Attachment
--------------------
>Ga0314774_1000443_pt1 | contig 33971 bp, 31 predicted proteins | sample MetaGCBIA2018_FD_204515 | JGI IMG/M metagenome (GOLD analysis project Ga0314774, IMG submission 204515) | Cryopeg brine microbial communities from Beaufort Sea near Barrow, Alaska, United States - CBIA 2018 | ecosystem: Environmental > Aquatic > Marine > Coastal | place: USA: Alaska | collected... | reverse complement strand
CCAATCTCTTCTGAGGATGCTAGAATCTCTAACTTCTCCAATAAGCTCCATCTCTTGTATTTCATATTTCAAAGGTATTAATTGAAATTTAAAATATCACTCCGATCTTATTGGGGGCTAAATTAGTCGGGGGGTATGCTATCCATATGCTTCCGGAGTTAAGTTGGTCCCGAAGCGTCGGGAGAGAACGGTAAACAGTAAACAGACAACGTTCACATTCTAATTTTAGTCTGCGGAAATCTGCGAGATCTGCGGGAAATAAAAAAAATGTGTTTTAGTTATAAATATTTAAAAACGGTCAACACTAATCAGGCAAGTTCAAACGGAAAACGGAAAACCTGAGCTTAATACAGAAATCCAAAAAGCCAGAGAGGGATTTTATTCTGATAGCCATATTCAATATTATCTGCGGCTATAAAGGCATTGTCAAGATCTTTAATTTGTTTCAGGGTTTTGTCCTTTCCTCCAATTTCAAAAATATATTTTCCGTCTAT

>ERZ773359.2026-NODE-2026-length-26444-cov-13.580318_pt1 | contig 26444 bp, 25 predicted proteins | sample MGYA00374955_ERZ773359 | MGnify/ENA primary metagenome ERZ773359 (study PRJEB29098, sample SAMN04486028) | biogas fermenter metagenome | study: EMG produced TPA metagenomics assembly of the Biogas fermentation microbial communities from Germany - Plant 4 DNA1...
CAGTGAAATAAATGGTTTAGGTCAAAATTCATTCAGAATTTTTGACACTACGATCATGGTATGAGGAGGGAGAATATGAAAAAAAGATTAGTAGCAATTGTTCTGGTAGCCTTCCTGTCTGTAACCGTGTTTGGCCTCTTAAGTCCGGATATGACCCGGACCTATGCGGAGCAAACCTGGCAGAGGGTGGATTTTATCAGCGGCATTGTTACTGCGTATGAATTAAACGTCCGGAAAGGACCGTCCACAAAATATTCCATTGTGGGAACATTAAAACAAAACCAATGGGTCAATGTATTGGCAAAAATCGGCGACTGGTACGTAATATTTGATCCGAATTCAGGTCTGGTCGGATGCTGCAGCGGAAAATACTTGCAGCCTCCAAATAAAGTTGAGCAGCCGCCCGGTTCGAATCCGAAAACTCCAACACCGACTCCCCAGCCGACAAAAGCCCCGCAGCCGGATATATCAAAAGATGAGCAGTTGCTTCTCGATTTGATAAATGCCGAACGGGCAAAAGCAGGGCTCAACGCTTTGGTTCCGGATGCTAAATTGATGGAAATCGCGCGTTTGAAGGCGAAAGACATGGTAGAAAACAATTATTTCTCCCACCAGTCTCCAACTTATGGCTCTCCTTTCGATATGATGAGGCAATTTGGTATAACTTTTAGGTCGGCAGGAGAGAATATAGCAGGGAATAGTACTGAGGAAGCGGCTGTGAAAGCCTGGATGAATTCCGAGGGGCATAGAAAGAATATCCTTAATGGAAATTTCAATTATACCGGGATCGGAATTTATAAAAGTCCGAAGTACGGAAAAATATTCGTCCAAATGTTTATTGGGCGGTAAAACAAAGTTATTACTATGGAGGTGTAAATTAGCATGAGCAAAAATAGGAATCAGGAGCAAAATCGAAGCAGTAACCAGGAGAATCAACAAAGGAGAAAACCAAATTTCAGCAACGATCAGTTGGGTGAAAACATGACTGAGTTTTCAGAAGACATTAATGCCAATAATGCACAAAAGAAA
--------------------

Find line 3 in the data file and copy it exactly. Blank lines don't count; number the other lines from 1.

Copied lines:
>ERZ773359.2026-NODE-2026-length-26444-cov-13.580318_pt1 | contig 26444 bp, 25 predicted proteins | sample MGYA00374955_ERZ773359 | MGnify/ENA primary metagenome ERZ773359 (study PRJEB29098, sample SAMN04486028) | biogas fermenter metagenome | study: EMG produced TPA metagenomics assembly of the Biogas fermentation microbial communities from Germany - Plant 4 DNA1...